Rua Kenana’s religious community at Maungapohatu, claimed the newspapers in early 1916, “is pretty well supplied with rifles and ammunition obtained from Assyrian hawkers who … smuggled them into the Urewera Country under their fancy goods and cloths.” Some said Maungapohatu was defended with a machine gun. These rumours proved unfounded, but they helped to justify the police invasion which followed. While Bob Kerr was painting the pictures in this exhibition, the news on his radio was describing the progress of a war in Iraq, justified by unfounded claims of monstrous weaponry.
This exhibition is the most recent step in Bob’s ongoing project to paint the contested New Zealand landscape, the sites of uncomfortable moments in our post-colonial history. As in his earlier exhibitions, these paintings draw on incidents, writings and photographic images from New Zealand’s past to uncover the tensions which still lie beneath the surface of many apparently tranquil vistas.
In this case the landscape is the Urewera, especially the route towards Maungapohatu, in the heart of Tuhoe territory, taken by a large party of police in 1916. As Tamati Kruger indicates above, this fatal expedition was a misguided and unnecessary collision between two utterly different societies, one heavily armed, the other nearly defenceless. The resulting tragedy remains vivid to the people of Maungapohatu and their descendants. The Waitangi Tribunal is about to hear evidence on claims in the Urewera, and the 1916 police raid will figure strongly.
The starting point for many of these paintings was the series
of remarkable photographs of the police raid taken by a prominent Auckland press photographer named Arthur Breckon. Although the police expedition was planned and carried out in secrecy, Breckon and a reporter named John Birch were invited along to cover the police actions. In effect they were ‘embedded journalists’, like those who reported one side of the Iraq War. Their combined account of the three-day march to Maungapohatu, and the bloody gun battle which took place there, appeared in major newspapers around the country.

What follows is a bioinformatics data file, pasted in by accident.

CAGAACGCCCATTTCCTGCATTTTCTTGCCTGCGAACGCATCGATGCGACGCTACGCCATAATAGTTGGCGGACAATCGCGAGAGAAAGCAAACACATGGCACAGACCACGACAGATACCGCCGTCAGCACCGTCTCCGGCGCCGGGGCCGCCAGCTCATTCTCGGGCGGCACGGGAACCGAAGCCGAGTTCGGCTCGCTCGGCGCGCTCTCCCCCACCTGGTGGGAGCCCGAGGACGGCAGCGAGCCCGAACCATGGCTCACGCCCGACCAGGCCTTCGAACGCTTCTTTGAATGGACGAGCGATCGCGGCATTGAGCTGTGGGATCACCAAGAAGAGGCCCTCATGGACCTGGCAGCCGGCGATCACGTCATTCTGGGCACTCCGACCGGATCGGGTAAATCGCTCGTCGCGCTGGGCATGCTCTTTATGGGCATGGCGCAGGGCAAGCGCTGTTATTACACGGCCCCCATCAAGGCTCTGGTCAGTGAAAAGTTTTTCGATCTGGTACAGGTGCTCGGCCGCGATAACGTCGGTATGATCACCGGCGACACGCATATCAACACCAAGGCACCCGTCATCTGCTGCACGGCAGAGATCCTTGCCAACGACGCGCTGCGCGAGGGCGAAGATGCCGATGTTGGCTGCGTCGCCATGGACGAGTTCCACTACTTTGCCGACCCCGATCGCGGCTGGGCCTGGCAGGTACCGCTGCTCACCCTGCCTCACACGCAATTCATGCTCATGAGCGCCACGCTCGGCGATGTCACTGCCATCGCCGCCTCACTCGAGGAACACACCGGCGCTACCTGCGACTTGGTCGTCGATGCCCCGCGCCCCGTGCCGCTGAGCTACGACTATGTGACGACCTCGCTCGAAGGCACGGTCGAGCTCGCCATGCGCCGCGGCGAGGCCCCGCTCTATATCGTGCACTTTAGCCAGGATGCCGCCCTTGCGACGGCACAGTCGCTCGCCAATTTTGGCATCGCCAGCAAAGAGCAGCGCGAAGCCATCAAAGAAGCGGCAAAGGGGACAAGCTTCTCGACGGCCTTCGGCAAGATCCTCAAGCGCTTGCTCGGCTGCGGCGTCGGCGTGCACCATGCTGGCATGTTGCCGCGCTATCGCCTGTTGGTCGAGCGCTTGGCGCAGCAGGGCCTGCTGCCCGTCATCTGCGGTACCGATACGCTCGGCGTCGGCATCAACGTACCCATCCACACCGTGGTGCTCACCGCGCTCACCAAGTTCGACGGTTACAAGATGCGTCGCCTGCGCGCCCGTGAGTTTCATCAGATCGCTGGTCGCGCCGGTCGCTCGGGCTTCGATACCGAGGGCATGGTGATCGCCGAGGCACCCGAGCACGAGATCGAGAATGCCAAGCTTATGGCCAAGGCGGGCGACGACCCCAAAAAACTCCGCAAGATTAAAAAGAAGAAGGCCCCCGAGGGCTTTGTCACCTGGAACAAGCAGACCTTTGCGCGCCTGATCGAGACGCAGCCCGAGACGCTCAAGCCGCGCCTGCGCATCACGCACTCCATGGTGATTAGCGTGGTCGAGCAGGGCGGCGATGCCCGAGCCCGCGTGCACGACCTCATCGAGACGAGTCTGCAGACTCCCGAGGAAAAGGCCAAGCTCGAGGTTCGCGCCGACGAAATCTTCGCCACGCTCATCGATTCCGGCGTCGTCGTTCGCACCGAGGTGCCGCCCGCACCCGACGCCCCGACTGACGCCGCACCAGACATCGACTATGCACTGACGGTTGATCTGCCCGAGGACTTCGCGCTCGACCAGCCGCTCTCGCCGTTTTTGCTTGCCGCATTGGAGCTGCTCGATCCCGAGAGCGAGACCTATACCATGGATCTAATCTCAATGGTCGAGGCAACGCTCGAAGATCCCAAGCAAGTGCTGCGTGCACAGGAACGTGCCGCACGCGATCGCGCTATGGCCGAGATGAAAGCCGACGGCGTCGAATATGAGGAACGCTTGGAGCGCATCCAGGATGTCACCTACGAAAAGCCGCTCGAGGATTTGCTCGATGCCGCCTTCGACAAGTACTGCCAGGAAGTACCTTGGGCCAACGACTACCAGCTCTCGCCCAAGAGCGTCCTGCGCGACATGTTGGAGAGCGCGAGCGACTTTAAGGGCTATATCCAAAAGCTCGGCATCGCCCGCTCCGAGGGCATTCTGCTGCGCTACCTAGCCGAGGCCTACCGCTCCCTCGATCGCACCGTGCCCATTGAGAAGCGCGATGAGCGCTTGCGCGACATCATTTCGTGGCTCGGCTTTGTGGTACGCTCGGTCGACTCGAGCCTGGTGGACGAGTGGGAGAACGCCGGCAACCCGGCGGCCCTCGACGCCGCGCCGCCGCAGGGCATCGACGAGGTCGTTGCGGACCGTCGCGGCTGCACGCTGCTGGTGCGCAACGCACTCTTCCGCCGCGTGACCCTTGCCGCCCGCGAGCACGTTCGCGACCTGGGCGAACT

At that time the whole country was caught up in a devastating European war. The role of the two journalists was to portray the local conflict in the Urewera as the heroic defeat of a dangerous dissident. This was the only version of the expedition which most New Zealanders ever received.
This exhibition re-examines Breckon’s photographs from a present-day and very different perspective. The major work in the show, made up of 72 panels showing each of the police officers who took part in the raid, is named from the instructions Police Commissioner Cullen gave to those men
– “Those who are not for carbine duty must bring their batons, handcuffs, revolver and ammunition”.
While many of the policemen in this work, like the unfortunate young Irish constable John Neil, are clearly portrayed and identifiable, others, like Constable McIntyre, are shadowy suggestions. Bob is not making a police-style identikit of the men who marched on Maungapohatu, but is instead using Breckon’s photographs as a starting point to evoke the spirit of that terrible misadventure – its bravado, its military character, its painstaking organisation, its huge scale.
Another painting uses the words of the reporter John Birch, who noted that the police, as they sweated up the rutted trail to Maungapohatu, had their minds not only on their immediate objective but also on its possible outcome – “What valuable land there is tied up, and in Maori hands, in this Urewera country”. Large areas of this valuable land passed out of Maori hands after the police raid, as Rua and his people were forced to pay for the entire cost of the expedition, along with legal costs, medical bills and fines.
One member of the Rua expedition has a painting to himself. The man who organised the raid and personally headed the main police party was the Police Commissioner, John Cullen. In 1916 Cullen was almost at the end of a career noted for ruthlessness and an apparent readiness to disregard the law whenever he considered it necessary. His tactics for ending the Waihi strike in 1912 resulted in the death of a striker, and gave him a notorious name among working people. Many people hold Cullen directly responsible for the two deaths and several injuries which occurred at Maungapohatu. This powerful and uncompromising figure has featured before in Bob Kerr’s work and is likely to appear again in his next exhibition, which will deal with the landscape and history of Tongariro National Park. Cullen spent his last years as a voluntary ranger in the park, and introduced the heather which has since become a destructive noxious weed.
When Bob Kerr studied painting in the 1970s, his most influential teacher was Colin McCahon, who has also painted the history and landscape of the Urewera. Bob’s approach is more narrative. In this exhibition his perspective is on the role of the police in the events of 1916. In re-examining the images they made of themselves almost ninety years ago, he finds nothing to glorify but much to remember.
Mark Derby is a Wellington writer He written a biography of Police Commissioner John Cullen and was a co-director with Dave Kent of Idiom Studio where these paintings were first exhibited.